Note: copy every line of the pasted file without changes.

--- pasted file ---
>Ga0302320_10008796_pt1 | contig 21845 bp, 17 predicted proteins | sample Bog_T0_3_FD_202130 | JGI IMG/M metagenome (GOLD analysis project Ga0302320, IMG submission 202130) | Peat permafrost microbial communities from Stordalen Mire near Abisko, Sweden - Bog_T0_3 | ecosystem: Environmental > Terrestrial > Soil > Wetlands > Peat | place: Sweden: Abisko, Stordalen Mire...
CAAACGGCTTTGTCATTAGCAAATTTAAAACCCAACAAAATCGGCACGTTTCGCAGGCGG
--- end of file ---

>Ga0302320_10008796_pt1 | contig 21845 bp, 17 predicted proteins | sample Bog_T0_3_FD_202130 | JGI IMG/M metagenome (GOLD analysis project Ga0302320, IMG submission 202130) | Peat permafrost microbial communities from Stordalen Mire near Abisko, Sweden - Bog_T0_3 | ecosystem: Environmental > Terrestrial > Soil > Wetlands > Peat | place: Sweden: Abisko, Stordalen Mire...
CAAACGGCTTTGTCATTAGCAAATTTAAAACCCAACAAAATCGGCACGTTTCGCAGGCGG